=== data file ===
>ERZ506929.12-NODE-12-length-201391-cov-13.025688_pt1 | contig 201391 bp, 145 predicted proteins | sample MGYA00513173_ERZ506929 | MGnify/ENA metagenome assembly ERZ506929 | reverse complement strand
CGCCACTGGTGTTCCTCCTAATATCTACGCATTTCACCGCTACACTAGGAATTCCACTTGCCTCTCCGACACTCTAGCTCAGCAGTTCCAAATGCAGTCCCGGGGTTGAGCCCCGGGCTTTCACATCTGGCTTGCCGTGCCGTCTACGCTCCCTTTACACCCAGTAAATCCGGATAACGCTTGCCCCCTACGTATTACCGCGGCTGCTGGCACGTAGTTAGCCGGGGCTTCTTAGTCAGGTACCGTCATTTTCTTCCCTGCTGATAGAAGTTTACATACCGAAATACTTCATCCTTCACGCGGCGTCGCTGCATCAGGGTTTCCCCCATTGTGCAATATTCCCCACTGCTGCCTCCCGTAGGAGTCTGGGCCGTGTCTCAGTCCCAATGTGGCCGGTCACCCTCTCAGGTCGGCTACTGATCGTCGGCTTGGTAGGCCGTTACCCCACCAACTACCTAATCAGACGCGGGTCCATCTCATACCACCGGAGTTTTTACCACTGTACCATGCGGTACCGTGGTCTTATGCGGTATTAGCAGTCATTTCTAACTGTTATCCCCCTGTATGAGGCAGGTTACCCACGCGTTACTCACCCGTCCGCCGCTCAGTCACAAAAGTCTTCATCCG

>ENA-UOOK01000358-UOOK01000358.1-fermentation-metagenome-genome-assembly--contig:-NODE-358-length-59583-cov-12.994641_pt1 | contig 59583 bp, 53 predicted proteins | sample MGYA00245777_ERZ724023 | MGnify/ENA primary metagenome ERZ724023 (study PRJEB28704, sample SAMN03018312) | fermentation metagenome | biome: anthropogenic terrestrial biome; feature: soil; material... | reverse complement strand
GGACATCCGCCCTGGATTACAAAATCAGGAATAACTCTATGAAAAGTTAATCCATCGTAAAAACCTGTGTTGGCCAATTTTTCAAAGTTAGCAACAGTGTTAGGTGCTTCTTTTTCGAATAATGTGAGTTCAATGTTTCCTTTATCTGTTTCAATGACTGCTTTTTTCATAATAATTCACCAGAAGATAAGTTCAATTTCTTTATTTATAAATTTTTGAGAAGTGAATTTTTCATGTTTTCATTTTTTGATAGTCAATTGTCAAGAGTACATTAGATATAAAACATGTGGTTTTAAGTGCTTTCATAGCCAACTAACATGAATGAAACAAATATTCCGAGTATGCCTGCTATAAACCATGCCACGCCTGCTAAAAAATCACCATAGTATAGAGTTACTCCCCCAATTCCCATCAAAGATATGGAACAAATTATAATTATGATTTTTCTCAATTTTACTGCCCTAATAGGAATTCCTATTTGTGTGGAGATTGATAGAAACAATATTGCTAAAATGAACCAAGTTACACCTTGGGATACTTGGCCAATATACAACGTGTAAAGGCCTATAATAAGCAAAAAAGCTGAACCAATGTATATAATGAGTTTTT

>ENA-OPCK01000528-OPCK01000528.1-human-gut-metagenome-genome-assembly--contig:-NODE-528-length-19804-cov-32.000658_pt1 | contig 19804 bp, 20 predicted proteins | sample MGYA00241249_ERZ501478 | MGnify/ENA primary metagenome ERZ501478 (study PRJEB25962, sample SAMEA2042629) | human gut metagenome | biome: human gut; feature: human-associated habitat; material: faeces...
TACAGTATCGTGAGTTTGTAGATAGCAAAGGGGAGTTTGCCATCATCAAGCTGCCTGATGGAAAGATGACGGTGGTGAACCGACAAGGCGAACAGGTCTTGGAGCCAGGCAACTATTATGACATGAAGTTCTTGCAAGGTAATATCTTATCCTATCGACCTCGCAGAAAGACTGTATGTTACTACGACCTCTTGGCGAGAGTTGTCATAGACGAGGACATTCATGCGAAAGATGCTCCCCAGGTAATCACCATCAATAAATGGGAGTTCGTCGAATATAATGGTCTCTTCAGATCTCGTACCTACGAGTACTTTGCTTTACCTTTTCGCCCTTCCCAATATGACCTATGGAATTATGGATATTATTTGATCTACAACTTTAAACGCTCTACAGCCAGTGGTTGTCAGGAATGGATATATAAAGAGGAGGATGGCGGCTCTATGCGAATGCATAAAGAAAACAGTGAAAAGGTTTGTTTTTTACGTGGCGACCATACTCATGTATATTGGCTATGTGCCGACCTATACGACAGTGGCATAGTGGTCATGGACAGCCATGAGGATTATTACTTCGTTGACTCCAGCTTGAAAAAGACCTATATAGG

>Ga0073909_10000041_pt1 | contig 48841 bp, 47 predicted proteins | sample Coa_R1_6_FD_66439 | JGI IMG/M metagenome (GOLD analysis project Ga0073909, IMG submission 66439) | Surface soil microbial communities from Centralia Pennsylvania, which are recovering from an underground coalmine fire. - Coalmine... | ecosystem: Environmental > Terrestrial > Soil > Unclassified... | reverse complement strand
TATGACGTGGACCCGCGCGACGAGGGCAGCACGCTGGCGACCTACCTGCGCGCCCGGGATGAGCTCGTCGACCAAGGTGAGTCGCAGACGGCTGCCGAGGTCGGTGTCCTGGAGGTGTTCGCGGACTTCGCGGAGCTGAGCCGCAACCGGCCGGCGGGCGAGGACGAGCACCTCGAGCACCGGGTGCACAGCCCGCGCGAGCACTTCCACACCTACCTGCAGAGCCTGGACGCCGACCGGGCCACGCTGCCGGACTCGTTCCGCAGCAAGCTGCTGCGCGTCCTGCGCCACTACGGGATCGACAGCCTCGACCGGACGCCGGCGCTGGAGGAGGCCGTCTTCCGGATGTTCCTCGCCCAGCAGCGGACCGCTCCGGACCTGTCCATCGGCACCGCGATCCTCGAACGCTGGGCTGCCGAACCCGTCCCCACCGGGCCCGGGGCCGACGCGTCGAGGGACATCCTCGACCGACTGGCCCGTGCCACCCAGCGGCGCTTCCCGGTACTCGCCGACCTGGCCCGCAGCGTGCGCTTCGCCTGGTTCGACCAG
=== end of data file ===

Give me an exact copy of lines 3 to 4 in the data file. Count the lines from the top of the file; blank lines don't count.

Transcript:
>ENA-UOOK01000358-UOOK01000358.1-fermentation-metagenome-genome-assembly--contig:-NODE-358-length-59583-cov-12.994641_pt1 | contig 59583 bp, 53 predicted proteins | sample MGYA00245777_ERZ724023 | MGnify/ENA primary metagenome ERZ724023 (study PRJEB28704, sample SAMN03018312) | fermentation metagenome | biome: anthropogenic terrestrial biome; feature: soil; material... | reverse complement strand
GGACATCCGCCCTGGATTACAAAATCAGGAATAACTCTATGAAAAGTTAATCCATCGTAAAAACCTGTGTTGGCCAATTTTTCAAAGTTAGCAACAGTGTTAGGTGCTTCTTTTTCGAATAATGTGAGTTCAATGTTTCCTTTATCTGTTTCAATGACTGCTTTTTTCATAATAATTCACCAGAAGATAAGTTCAATTTCTTTATTTATAAATTTTTGAGAAGTGAATTTTTCATGTTTTCATTTTTTGATAGTCAATTGTCAAGAGTACATTAGATATAAAACATGTGGTTTTAAGTGCTTTCATAGCCAACTAACATGAATGAAACAAATATTCCGAGTATGCCTGCTATAAACCATGCCACGCCTGCTAAAAAATCACCATAGTATAGAGTTACTCCCCCAATTCCCATCAAAGATATGGAACAAATTATAATTATGATTTTTCTCAATTTTACTGCCCTAATAGGAATTCCTATTTGTGTGGAGATTGATAGAAACAATATTGCTAAAATGAACCAAGTTACACCTTGGGATACTTGGCCAATATACAACGTGTAAAGGCCTATAATAAGCAAAAAAGCTGAACCAATGTATATAATGAGTTTTT